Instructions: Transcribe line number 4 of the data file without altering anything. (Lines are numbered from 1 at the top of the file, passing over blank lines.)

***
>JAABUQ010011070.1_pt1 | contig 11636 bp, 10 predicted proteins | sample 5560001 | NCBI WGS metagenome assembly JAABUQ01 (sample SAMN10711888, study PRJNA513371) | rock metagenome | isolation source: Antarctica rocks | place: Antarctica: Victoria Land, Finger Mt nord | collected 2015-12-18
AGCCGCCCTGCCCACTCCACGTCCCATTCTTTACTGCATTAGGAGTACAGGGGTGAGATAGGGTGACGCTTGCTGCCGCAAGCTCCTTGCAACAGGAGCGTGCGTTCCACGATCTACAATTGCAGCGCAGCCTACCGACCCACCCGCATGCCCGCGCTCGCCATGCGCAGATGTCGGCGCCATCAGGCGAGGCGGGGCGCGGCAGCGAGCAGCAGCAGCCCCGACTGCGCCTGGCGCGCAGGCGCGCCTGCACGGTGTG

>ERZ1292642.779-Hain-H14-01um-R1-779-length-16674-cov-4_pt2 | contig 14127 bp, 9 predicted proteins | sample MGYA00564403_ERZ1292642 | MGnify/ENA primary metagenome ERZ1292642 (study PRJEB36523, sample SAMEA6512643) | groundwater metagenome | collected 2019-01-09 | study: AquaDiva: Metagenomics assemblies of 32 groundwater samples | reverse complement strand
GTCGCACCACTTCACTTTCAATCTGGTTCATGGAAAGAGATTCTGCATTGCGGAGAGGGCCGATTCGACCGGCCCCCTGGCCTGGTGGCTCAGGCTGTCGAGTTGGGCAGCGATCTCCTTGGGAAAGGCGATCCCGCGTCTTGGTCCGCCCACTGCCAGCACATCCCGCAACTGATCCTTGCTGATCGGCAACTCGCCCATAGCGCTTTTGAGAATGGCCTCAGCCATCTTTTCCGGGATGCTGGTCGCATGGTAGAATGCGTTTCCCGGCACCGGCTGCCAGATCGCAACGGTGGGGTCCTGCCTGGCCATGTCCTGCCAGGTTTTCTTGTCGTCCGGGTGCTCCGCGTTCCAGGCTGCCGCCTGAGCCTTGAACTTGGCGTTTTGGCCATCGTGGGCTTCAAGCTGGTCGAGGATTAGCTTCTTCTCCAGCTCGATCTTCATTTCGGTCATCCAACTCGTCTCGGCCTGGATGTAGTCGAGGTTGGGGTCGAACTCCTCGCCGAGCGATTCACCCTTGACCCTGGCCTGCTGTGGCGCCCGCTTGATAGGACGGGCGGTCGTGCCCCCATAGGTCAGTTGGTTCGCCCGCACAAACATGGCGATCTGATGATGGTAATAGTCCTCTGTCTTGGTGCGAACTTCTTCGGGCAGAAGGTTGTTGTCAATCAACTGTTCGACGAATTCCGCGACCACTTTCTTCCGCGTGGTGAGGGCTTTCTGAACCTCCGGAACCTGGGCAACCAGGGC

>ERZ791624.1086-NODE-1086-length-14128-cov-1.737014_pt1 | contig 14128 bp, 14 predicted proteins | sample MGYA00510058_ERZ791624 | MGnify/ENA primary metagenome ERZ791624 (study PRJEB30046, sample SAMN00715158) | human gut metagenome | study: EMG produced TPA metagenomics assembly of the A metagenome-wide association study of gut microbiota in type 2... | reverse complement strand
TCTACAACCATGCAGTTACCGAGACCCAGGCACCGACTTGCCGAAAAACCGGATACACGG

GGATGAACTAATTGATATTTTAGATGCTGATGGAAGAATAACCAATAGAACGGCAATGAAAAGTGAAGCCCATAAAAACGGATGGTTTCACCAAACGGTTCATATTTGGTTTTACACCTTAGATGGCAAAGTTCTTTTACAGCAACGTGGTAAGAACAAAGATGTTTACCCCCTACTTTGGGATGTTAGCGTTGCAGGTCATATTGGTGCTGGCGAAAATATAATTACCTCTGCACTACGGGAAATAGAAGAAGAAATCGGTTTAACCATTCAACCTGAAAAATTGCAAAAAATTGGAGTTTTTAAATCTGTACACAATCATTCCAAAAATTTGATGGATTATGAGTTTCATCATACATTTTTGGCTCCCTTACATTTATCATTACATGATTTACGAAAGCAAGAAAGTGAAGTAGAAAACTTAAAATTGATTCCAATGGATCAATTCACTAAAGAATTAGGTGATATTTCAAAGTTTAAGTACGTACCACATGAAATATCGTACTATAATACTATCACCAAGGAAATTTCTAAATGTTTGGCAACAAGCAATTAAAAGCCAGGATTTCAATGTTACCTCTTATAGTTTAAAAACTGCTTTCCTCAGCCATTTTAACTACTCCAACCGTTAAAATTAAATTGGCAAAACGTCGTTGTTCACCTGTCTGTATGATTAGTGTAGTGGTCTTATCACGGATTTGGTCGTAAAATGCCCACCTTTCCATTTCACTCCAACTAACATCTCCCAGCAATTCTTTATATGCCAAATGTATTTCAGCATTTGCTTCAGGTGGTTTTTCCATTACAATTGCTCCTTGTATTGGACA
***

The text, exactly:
GTCGCACCACTTCACTTTCAATCTGGTTCATGGAAAGAGATTCTGCATTGCGGAGAGGGCCGATTCGACCGGCCCCCTGGCCTGGTGGCTCAGGCTGTCGAGTTGGGCAGCGATCTCCTTGGGAAAGGCGATCCCGCGTCTTGGTCCGCCCACTGCCAGCACATCCCGCAACTGATCCTTGCTGATCGGCAACTCGCCCATAGCGCTTTTGAGAATGGCCTCAGCCATCTTTTCCGGGATGCTGGTCGCATGGTAGAATGCGTTTCCCGGCACCGGCTGCCAGATCGCAACGGTGGGGTCCTGCCTGGCCATGTCCTGCCAGGTTTTCTTGTCGTCCGGGTGCTCCGCGTTCCAGGCTGCCGCCTGAGCCTTGAACTTGGCGTTTTGGCCATCGTGGGCTTCAAGCTGGTCGAGGATTAGCTTCTTCTCCAGCTCGATCTTCATTTCGGTCATCCAACTCGTCTCGGCCTGGATGTAGTCGAGGTTGGGGTCGAACTCCTCGCCGAGCGATTCACCCTTGACCCTGGCCTGCTGTGGCGCCCGCTTGATAGGACGGGCGGTCGTGCCCCCATAGGTCAGTTGGTTCGCCCGCACAAACATGGCGATCTGATGATGGTAATAGTCCTCTGTCTTGGTGCGAACTTCTTCGGGCAGAAGGTTGTTGTCAATCAACTGTTCGACGAATTCCGCGACCACTTTCTTCCGCGTGGTGAGGGCTTTCTGAACCTCCGGAACCTGGGCAACCAGGGC